Where an offender had been involved in the supply of a controlled drug that was then self-administered by the person to whom it was supplied, resulting in their death, it was appropriate to find the offender guilty of manslaughter if the jury was satisfied that, when the drug was handed by the offender to the deceased "for immediate injection", both parties were engaged in the one activity of administering the drug.Leave to appeal to the House of Lords given.The appellant (K) appealed against his conviction ((1999) Crim LR 65) for manslaughter, via a reference under the Criminal Appeal Act 1995 s.9. The victim had died as a result of injecting himself with heroin. K had prepared the "hit" of heroin and given the victim the syringe ready for injection. The issue for determination was when it was appropriate to find someone guilty of manslaughter where that person had been involved in the supply of a controlled drug, which was then self-administered by the person to whom it was supplied and caused his death.HELD: It was open to the jury to convict K of manslaughter. To convict, the jury had to be satisfied that when the heroin was handed to the deceased "for immediate injection" K and the deceased were both engaged in the one activity of administering the heroin, R v Dalby 1 All ER 916 distinguished and R v Dias (2001) EWCA Crim 2986 , (2002) CLR 490 considered. If the jury were satisfied of that then K was responsible for taking the action in concert with the deceased to enable the deceased to inject himself with the syringe of heroin that had been made ready for his immediate use. However, there was no need for the jury to find that K had encouraged the deceased to inject himself with the heroin. The appeal judge was right when he regarded that the critical question for the jury as being whether K could be said to be jointly responsible for the carrying out of the act causative of death. In the instant case, the jury were entitled to find that K and the deceased, who were carrying out a combined operation, were jointly engaged in administering the heroin. If K and the deceased were acting in concert in administering the heroin, it was inevitable that the unlawful act contrary to the Offences against the Person Act 1861 s.23 was causative of the deceased's death, R v Finlay (2003) EWCA Crim 3868 considered. There was no error in the reasoning of the appeal judge to the effect that the conviction was safe.Appeal dismissed.The petition by the defendant seeking leave to appeal to the House of Lords in this case was allowed.For related proceedings see R v Kennedy (1999) Crim LR 65.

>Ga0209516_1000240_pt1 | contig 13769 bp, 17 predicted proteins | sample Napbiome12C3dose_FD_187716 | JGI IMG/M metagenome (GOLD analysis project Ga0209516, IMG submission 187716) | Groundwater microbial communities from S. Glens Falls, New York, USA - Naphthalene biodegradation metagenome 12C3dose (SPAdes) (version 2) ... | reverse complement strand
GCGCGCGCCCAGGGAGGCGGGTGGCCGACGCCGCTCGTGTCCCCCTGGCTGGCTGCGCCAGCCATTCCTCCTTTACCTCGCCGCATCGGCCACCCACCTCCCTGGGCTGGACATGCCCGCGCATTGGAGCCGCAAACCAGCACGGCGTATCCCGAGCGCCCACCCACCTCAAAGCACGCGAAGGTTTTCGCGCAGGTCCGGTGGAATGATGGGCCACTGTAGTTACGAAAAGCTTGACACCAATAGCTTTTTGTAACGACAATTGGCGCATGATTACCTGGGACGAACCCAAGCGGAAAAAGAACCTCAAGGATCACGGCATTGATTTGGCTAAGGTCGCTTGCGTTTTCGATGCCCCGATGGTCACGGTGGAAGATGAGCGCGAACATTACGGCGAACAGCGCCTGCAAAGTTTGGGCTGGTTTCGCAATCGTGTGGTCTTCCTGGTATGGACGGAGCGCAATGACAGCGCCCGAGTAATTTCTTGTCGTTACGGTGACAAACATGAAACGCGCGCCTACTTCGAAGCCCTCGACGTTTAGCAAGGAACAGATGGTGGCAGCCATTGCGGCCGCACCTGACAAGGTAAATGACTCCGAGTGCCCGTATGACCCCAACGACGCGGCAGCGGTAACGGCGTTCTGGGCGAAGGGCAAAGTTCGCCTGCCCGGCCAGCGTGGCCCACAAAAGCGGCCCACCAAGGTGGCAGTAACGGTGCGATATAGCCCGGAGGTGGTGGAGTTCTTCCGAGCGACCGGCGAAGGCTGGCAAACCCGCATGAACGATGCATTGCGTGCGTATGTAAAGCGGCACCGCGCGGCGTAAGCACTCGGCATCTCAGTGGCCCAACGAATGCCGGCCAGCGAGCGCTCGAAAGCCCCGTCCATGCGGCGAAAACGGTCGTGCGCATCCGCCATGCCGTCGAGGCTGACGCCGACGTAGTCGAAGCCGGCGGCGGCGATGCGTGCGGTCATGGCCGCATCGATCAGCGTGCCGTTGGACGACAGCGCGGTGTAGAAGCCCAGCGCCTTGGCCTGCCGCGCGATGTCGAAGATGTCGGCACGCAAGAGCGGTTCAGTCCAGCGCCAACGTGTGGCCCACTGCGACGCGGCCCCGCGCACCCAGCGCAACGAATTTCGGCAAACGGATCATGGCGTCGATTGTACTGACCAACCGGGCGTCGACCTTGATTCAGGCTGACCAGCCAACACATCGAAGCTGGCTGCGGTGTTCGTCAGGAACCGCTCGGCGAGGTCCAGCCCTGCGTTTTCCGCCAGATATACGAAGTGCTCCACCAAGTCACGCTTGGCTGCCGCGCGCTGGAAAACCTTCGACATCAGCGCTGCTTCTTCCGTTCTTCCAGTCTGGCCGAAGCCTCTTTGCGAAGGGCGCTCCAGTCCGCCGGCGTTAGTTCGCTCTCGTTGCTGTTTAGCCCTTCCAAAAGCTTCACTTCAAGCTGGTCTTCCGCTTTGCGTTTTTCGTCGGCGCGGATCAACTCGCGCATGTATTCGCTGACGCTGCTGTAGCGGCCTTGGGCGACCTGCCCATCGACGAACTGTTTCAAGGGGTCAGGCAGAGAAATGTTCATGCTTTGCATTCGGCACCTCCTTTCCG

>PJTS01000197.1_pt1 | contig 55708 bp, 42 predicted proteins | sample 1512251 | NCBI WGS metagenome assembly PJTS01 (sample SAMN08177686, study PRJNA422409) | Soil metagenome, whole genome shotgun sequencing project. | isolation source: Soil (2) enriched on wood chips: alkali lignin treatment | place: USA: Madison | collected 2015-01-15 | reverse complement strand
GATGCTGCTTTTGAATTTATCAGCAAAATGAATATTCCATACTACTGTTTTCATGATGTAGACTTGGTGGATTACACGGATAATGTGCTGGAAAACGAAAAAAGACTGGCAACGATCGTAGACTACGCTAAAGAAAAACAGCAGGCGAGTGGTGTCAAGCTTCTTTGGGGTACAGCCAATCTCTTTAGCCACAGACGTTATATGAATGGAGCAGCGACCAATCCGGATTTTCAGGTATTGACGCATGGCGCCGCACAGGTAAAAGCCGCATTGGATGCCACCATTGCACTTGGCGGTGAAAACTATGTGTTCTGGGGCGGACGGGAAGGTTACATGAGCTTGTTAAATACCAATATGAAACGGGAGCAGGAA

[2005] EWCA Crim 685

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